A Stonehenge of the imagination
"As it was a clear evening," wrote Henry Moore, "I got to Stonehenge and saw it by moonlight. I was alone and tremendously impressed. (Moonlight, as you know, enlarges everything, and the mysterious depths and distances made it seem enormous)."
The English sculptor was describing, to the poet Stephen Spender, his first encounter with the ancient circle of gigantic hewn stones in 1921. Moore had come to London from his native Yorkshire as a new student at the Royal College of Art. Soon after his arrival, he took a train to Salisbury to see Stonehenge. Until then, his fascination for this pre-Christian monument had been fed by book illustrations.
He revisited the stones the next morning, but, he told Spender, "that first moonlight visit remained for years my idea of Stonehenge."
Spender quoted Moore's words in his revealing introduction to a limited edition of 15 lithographs the artist called "Stonehenge." No. XI is reproduced here. "Cyclops" is its intriguing caption.
In these prints, produced in 1973, Moore presents a vision of the primeval monument that relates to his sculptural concerns: scale, size, and texture. He does not depict Stonehenge, as many previous artists did, in a pedestrian, topographical manner as an impressive locality or unusually sublime tourist spot. Nor was he much concerned with the stones as history or as architecture.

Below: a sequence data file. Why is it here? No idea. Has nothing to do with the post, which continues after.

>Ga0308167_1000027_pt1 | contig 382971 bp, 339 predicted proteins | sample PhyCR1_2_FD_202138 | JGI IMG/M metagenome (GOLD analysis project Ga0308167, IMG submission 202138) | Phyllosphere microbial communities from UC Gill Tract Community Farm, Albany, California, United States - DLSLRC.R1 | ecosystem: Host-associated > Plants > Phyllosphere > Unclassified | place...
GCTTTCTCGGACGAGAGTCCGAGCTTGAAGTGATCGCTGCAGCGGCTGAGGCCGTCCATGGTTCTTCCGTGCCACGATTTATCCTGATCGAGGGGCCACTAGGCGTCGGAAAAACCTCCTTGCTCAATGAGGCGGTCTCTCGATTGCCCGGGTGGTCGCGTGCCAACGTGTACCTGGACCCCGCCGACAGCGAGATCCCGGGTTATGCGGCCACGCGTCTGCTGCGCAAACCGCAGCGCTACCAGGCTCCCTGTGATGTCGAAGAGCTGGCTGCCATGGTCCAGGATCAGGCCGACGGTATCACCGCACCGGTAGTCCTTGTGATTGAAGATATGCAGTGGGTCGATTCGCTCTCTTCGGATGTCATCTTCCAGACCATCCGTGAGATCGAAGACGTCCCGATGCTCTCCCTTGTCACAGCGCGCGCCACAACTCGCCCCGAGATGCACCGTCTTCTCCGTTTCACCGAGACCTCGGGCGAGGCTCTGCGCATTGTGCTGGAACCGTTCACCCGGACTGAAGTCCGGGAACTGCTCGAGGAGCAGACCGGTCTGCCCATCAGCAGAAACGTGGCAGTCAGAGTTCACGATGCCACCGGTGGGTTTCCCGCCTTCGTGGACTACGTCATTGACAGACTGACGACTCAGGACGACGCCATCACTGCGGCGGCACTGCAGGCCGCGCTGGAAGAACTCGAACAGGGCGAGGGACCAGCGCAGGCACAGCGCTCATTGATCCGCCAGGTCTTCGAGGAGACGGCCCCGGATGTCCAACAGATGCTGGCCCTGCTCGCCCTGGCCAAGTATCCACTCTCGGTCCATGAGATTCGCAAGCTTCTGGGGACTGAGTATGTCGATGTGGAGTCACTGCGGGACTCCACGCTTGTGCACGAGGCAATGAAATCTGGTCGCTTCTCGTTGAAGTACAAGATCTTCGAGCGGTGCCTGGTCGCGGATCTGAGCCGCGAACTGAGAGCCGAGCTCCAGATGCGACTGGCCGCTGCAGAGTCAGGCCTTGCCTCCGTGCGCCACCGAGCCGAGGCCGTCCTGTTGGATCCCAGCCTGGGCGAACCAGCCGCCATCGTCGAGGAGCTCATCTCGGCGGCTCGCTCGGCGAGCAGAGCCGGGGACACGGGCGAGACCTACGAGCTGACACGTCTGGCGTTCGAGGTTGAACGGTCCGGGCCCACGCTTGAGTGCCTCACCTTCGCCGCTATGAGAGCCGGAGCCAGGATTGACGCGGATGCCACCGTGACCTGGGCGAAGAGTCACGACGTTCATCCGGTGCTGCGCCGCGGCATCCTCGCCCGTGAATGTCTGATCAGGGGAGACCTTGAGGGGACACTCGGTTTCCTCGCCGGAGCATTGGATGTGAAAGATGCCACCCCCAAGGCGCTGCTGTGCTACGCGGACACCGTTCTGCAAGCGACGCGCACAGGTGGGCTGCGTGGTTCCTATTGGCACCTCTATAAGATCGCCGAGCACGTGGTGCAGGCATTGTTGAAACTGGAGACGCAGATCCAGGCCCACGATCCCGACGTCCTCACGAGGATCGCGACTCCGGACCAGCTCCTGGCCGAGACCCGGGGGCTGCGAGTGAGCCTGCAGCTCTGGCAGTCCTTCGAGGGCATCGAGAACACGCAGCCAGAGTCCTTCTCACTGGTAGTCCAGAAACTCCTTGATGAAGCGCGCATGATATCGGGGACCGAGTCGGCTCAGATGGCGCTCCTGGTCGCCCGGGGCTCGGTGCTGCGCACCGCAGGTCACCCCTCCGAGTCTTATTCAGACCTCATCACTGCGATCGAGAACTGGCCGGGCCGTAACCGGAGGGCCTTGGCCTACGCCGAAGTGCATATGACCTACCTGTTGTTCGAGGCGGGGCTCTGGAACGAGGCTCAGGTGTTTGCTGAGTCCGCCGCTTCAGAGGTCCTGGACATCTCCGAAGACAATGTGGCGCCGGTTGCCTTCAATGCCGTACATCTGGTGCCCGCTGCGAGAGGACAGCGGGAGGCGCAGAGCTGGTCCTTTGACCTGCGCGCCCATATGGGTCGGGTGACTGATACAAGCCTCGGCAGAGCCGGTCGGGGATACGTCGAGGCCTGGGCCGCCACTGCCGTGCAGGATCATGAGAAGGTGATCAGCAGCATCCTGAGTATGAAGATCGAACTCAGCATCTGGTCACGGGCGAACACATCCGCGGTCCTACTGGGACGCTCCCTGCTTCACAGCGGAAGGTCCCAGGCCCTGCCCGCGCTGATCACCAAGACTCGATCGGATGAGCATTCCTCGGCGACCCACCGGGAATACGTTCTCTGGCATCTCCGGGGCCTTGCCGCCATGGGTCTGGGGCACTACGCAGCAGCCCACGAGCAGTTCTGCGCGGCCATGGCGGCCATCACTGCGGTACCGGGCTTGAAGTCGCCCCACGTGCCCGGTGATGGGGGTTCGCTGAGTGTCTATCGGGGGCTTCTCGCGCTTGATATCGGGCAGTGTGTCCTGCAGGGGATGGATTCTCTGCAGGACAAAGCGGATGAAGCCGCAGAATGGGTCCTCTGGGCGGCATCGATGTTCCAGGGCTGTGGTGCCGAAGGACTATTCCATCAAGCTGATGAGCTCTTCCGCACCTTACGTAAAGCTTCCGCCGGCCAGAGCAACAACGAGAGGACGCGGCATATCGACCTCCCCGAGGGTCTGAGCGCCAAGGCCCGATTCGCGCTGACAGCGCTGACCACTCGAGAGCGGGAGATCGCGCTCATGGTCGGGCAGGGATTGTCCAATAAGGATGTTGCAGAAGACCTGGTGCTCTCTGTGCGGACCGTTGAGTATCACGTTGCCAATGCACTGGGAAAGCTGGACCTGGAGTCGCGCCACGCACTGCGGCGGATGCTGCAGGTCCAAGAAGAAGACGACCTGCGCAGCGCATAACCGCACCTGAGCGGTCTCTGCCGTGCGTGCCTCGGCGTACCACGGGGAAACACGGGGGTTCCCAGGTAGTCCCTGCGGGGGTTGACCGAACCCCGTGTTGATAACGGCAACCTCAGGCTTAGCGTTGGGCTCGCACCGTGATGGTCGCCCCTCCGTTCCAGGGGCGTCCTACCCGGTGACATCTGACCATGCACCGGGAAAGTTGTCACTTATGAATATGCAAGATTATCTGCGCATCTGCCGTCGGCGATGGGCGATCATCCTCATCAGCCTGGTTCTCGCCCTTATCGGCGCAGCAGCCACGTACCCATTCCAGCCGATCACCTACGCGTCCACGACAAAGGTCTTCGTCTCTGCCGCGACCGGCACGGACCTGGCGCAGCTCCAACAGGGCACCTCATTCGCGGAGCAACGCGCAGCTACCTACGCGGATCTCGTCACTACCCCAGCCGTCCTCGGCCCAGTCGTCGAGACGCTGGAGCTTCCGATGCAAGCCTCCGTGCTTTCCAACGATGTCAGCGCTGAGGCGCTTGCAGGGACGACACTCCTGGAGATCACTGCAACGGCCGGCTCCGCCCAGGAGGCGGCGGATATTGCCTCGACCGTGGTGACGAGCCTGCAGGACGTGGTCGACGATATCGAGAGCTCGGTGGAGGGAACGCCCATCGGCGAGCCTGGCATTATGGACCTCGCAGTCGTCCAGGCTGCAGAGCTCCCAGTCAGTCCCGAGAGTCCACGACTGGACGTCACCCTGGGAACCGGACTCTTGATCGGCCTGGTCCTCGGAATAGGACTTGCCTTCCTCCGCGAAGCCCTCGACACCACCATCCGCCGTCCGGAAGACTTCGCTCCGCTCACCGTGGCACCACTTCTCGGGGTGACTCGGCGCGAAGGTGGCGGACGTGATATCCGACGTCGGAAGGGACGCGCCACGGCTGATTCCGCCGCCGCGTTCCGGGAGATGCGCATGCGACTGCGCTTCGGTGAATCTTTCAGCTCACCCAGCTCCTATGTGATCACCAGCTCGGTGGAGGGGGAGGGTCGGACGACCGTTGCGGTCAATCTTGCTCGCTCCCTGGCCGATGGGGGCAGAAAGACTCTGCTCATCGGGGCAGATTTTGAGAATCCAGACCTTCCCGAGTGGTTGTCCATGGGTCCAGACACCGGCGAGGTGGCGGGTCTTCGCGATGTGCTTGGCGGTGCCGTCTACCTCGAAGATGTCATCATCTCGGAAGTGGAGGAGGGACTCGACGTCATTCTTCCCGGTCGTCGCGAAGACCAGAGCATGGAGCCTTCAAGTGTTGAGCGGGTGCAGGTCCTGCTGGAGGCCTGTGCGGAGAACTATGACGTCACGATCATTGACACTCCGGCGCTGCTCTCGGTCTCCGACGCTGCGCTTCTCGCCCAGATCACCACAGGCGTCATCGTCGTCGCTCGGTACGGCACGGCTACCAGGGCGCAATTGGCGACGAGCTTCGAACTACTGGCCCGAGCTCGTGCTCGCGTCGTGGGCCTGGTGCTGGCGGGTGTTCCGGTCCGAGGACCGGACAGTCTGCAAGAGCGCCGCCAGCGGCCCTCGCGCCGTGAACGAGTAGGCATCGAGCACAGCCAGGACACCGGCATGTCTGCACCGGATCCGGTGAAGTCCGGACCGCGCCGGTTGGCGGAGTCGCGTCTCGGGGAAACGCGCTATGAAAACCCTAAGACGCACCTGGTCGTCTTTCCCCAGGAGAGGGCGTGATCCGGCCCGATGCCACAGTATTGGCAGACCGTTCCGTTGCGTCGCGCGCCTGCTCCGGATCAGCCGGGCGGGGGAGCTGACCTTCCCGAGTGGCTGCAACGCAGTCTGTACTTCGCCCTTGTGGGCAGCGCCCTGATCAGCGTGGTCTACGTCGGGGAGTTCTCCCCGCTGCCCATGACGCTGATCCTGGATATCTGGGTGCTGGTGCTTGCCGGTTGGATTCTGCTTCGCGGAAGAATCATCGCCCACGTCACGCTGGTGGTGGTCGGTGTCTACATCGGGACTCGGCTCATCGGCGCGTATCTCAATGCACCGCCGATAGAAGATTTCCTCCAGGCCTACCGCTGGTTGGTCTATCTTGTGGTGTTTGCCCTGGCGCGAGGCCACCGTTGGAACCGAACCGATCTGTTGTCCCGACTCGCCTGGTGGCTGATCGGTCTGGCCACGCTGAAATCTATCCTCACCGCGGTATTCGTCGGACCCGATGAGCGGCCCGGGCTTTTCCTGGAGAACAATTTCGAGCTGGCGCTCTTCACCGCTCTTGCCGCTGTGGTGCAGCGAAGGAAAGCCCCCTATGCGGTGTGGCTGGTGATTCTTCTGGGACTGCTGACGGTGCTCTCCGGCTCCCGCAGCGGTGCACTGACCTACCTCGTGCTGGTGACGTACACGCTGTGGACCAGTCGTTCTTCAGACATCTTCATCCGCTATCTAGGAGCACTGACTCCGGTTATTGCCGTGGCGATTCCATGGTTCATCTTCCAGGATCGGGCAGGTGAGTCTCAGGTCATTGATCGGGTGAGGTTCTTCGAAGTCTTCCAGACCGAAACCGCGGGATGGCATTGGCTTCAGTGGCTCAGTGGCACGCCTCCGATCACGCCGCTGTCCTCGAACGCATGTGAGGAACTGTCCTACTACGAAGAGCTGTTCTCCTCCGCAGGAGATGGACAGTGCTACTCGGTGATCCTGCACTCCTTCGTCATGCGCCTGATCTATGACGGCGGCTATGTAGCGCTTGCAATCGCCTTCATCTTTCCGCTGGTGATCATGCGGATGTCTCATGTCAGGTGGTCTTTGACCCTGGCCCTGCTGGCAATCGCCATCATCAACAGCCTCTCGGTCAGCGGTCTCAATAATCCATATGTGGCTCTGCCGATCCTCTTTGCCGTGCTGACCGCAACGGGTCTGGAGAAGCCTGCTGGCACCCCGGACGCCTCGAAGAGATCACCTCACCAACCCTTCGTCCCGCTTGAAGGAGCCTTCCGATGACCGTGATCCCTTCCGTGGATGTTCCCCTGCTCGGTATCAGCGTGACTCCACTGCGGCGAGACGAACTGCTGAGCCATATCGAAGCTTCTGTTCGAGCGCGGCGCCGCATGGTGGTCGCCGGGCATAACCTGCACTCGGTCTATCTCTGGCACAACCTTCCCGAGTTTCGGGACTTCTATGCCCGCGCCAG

Moore visited the site many times. He made "little sketches" and "quite often" took photographs. His lithographs evidently derive from these photographs and from memory. Clearly, Stonehenge had entered the inner recesses of his imaginative world. His close-up, shadowy sometimes patently moonlit investigations of them as dark and nebulous interior spaces burrow into subjectivity rather than celebrate, merely, an objective landmark. These brooding prints invest Stonehenge with a potent unfamiliarity.